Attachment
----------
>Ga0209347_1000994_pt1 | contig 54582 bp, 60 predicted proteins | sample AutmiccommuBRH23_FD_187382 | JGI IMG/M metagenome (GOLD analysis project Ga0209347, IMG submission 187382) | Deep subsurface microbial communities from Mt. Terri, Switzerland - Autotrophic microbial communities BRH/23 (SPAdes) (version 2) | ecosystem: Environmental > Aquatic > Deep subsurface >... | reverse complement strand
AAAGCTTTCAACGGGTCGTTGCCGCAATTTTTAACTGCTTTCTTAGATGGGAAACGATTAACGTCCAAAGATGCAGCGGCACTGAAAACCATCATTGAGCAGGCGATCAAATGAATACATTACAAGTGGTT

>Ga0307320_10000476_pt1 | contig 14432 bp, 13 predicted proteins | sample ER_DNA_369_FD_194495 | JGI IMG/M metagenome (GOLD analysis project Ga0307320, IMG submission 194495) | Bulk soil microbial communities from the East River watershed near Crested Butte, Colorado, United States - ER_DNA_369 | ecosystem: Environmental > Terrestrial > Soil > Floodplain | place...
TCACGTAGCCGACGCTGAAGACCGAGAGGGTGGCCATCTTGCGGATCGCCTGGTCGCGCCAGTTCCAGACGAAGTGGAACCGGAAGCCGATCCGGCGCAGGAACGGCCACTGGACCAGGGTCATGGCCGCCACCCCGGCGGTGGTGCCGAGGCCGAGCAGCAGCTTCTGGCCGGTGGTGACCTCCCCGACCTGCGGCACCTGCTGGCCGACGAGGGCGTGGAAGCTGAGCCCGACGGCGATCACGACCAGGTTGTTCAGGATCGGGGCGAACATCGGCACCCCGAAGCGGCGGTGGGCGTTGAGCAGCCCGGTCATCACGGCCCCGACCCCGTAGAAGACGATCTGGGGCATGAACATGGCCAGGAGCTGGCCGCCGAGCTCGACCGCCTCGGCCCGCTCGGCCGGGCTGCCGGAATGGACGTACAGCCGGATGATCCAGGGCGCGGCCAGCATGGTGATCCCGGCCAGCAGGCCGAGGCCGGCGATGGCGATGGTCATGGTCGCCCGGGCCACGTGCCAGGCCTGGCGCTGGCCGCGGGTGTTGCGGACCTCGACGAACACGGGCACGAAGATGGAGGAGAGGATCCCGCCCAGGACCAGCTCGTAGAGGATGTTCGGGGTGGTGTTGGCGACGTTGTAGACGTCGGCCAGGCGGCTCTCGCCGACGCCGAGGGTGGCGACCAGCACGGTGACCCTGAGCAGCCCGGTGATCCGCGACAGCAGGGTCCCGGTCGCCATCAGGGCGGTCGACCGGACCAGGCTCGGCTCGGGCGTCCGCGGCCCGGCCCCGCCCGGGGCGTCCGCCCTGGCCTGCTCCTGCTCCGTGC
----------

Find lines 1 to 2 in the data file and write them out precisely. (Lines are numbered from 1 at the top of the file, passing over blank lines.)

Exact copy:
>Ga0209347_1000994_pt1 | contig 54582 bp, 60 predicted proteins | sample AutmiccommuBRH23_FD_187382 | JGI IMG/M metagenome (GOLD analysis project Ga0209347, IMG submission 187382) | Deep subsurface microbial communities from Mt. Terri, Switzerland - Autotrophic microbial communities BRH/23 (SPAdes) (version 2) | ecosystem: Environmental > Aquatic > Deep subsurface >... | reverse complement strand
AAAGCTTTCAACGGGTCGTTGCCGCAATTTTTAACTGCTTTCTTAGATGGGAAACGATTAACGTCCAAAGATGCAGCGGCACTGAAAACCATCATTGAGCAGGCGATCAAATGAATACATTACAAGTGGTT